displacement between successive photos due to Brownian motion (Fig.1). As compared to DLS, NTA has the advantage that it
has a higher resolution for multimodal samples. In addition, it provides direct visual information from which aggregation
                                                                                phenomena are visually observable. On the other
                                                                                hand, measurements on monomodal latex
                                                                                dispersions revealed that the particle size
                                                                                distribution width is largely overestimated. It is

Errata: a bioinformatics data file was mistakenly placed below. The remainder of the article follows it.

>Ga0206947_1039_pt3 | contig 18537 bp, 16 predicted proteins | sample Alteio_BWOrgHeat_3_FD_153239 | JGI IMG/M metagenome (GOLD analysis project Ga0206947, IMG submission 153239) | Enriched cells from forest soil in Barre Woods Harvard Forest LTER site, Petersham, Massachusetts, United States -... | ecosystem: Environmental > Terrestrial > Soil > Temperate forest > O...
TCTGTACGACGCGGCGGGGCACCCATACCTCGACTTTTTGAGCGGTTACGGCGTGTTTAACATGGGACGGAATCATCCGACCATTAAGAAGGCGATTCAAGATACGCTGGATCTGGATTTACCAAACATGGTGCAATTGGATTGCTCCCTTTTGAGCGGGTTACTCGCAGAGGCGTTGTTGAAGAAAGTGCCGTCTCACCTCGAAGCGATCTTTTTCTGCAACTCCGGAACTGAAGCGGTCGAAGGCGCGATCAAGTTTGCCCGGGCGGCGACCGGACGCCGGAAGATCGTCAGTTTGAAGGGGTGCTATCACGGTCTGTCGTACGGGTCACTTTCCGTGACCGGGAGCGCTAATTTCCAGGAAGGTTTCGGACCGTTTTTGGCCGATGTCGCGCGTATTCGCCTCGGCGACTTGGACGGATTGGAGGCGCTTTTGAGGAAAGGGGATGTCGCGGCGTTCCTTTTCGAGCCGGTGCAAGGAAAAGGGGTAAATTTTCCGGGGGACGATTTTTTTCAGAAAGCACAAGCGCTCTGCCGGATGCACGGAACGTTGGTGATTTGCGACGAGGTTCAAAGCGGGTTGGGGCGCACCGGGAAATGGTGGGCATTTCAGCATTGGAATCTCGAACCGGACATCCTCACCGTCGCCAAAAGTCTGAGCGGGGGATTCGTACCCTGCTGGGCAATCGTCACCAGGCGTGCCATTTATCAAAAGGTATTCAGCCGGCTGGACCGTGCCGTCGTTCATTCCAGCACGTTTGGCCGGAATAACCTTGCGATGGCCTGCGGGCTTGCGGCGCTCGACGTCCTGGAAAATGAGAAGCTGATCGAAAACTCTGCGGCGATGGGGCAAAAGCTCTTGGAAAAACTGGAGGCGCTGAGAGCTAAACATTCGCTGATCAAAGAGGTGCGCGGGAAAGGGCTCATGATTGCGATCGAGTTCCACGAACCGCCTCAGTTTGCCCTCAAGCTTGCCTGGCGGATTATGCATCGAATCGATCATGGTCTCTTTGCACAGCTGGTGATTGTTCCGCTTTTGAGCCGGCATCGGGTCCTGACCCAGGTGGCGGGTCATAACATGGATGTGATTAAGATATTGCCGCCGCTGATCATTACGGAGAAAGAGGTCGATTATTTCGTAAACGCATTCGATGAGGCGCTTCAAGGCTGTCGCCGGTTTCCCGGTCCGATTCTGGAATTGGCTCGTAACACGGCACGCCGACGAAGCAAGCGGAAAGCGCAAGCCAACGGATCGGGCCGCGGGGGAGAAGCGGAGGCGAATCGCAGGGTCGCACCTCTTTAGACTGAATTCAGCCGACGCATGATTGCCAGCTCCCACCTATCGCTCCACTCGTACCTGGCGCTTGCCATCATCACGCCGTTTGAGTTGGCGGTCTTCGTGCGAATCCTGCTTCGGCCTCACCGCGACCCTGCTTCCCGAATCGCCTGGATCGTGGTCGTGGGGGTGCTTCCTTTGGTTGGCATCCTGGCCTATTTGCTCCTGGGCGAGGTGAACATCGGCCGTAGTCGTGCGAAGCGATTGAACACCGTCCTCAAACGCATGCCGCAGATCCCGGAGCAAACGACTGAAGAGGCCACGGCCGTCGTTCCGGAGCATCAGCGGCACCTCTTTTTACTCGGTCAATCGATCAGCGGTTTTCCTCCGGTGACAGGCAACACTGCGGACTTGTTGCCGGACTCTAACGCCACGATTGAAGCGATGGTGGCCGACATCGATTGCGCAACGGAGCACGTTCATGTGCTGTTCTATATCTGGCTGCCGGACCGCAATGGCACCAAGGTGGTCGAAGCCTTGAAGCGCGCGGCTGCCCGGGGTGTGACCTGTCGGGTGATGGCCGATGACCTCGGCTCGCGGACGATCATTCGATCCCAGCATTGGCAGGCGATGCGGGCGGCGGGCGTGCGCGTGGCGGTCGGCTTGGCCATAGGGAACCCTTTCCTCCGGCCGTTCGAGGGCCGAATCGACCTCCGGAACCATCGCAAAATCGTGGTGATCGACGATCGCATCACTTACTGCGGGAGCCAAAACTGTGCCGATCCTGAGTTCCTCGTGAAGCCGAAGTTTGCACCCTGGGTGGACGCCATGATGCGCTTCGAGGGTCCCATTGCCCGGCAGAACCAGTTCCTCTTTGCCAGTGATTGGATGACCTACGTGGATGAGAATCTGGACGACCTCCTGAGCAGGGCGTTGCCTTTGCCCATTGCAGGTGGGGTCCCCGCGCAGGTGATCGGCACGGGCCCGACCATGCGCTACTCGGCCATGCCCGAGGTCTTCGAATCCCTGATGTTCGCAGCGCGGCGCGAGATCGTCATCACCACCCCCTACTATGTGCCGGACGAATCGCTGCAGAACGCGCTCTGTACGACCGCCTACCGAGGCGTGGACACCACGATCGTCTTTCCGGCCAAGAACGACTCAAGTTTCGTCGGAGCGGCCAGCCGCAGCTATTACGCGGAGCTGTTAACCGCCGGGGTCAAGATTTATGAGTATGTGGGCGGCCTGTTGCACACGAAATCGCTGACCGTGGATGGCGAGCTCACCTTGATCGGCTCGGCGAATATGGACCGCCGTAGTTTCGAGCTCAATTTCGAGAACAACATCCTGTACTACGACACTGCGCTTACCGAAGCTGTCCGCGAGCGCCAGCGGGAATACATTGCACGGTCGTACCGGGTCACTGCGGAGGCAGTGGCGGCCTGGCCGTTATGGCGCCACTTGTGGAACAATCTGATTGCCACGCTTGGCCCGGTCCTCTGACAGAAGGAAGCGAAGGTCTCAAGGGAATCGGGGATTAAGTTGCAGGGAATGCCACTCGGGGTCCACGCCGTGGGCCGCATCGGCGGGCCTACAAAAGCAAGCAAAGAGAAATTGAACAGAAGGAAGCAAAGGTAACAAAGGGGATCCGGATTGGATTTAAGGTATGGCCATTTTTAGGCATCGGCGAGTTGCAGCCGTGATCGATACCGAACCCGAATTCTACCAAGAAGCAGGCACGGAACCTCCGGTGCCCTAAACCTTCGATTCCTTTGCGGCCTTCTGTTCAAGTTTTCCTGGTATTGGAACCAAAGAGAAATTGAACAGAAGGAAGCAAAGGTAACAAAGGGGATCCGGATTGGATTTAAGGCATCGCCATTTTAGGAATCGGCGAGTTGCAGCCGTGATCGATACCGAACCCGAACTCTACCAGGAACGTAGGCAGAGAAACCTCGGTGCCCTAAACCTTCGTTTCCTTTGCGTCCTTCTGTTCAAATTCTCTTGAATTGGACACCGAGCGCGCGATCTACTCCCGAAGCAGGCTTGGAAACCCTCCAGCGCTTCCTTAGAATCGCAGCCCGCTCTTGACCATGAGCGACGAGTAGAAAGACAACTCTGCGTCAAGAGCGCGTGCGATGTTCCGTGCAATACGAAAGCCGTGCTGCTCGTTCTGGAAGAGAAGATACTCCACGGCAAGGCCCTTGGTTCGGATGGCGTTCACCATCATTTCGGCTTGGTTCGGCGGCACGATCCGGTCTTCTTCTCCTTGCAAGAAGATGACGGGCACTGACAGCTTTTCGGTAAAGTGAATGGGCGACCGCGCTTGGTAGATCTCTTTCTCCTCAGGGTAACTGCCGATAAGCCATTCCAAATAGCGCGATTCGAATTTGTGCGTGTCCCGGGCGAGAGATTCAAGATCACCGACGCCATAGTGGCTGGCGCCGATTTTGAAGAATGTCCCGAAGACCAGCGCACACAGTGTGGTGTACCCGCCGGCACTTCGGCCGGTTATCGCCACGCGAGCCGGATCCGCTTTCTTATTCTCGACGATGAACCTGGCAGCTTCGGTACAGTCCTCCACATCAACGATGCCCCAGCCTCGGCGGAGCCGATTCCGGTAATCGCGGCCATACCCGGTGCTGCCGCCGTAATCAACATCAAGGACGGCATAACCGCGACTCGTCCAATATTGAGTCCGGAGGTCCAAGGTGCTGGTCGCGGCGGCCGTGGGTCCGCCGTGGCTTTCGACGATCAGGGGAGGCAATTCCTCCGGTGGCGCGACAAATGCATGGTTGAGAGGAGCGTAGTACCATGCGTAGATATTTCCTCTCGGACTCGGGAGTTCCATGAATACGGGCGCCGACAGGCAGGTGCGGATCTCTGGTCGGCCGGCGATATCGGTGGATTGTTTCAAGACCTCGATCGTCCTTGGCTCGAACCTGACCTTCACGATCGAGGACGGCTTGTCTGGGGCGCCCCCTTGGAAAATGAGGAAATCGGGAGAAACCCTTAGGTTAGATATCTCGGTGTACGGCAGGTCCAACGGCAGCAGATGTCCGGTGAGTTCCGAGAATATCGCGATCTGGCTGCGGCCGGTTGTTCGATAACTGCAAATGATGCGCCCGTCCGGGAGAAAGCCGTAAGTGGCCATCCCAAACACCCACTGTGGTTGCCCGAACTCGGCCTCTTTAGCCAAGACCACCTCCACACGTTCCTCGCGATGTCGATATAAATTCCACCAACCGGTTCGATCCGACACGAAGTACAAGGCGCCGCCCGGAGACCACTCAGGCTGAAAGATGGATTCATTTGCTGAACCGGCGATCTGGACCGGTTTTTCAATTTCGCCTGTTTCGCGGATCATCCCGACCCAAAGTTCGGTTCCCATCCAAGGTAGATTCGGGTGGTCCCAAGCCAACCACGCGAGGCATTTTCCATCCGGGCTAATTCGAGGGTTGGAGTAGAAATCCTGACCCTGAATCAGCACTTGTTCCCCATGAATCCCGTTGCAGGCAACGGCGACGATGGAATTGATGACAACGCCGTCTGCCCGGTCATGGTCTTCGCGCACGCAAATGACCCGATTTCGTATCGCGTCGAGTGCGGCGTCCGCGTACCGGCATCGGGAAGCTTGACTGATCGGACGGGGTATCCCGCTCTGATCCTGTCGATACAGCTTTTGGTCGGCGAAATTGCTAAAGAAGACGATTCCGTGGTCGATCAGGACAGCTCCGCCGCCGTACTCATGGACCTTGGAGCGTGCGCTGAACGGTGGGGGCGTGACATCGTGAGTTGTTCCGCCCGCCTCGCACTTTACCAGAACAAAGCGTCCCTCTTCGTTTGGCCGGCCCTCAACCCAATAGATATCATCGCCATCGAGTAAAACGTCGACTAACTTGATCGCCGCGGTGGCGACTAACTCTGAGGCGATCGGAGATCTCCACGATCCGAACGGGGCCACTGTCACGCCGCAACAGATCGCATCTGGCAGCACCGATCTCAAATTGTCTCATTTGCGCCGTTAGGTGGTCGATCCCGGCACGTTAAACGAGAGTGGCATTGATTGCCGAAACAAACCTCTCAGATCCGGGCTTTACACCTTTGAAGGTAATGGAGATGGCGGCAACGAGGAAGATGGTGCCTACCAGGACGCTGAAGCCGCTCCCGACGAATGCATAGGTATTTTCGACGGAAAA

the purpose of this paper to overcome this
     70                                                                         limitation based on a thorough analysis and

                                                                                simulation of the 2-D Brownian motion of
                                                                                dispersed particles.

              60                                                                                               Figure 1. Experimentally determined track,
                                                                                                               consisting of 37 subsequent steps (of each 33